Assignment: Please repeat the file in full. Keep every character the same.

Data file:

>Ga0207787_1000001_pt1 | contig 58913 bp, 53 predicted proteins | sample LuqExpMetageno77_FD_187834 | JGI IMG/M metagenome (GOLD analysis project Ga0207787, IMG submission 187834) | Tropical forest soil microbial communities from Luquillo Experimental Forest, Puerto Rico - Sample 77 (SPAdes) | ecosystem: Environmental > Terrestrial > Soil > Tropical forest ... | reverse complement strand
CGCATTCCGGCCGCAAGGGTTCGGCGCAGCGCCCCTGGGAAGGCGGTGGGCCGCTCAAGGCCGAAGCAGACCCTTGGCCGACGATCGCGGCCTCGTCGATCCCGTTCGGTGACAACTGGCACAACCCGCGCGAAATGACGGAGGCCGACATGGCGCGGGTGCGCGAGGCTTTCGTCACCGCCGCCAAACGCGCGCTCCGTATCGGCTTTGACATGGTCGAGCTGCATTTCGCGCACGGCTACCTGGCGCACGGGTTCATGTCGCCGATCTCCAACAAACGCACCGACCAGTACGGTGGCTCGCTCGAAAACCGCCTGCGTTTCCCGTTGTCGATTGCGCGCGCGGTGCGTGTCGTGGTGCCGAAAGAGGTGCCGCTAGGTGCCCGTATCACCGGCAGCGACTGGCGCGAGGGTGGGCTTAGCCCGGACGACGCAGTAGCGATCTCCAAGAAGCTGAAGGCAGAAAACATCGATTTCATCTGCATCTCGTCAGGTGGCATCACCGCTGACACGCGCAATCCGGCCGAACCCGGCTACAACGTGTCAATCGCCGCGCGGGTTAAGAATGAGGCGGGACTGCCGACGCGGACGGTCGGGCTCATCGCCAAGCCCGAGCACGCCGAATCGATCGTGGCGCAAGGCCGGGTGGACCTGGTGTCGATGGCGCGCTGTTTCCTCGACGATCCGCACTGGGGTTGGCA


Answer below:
>Ga0207787_1000001_pt1 | contig 58913 bp, 53 predicted proteins | sample LuqExpMetageno77_FD_187834 | JGI IMG/M metagenome (GOLD analysis project Ga0207787, IMG submission 187834) | Tropical forest soil microbial communities from Luquillo Experimental Forest, Puerto Rico - Sample 77 (SPAdes) | ecosystem: Environmental > Terrestrial > Soil > Tropical forest ... | reverse complement strand
CGCATTCCGGCCGCAAGGGTTCGGCGCAGCGCCCCTGGGAAGGCGGTGGGCCGCTCAAGGCCGAAGCAGACCCTTGGCCGACGATCGCGGCCTCGTCGATCCCGTTCGGTGACAACTGGCACAACCCGCGCGAAATGACGGAGGCCGACATGGCGCGGGTGCGCGAGGCTTTCGTCACCGCCGCCAAACGCGCGCTCCGTATCGGCTTTGACATGGTCGAGCTGCATTTCGCGCACGGCTACCTGGCGCACGGGTTCATGTCGCCGATCTCCAACAAACGCACCGACCAGTACGGTGGCTCGCTCGAAAACCGCCTGCGTTTCCCGTTGTCGATTGCGCGCGCGGTGCGTGTCGTGGTGCCGAAAGAGGTGCCGCTAGGTGCCCGTATCACCGGCAGCGACTGGCGCGAGGGTGGGCTTAGCCCGGACGACGCAGTAGCGATCTCCAAGAAGCTGAAGGCAGAAAACATCGATTTCATCTGCATCTCGTCAGGTGGCATCACCGCTGACACGCGCAATCCGGCCGAACCCGGCTACAACGTGTCAATCGCCGCGCGGGTTAAGAATGAGGCGGGACTGCCGACGCGGACGGTCGGGCTCATCGCCAAGCCCGAGCACGCCGAATCGATCGTGGCGCAAGGCCGGGTGGACCTGGTGTCGATGGCGCGCTGTTTCCTCGACGATCCGCACTGGGGTTGGCA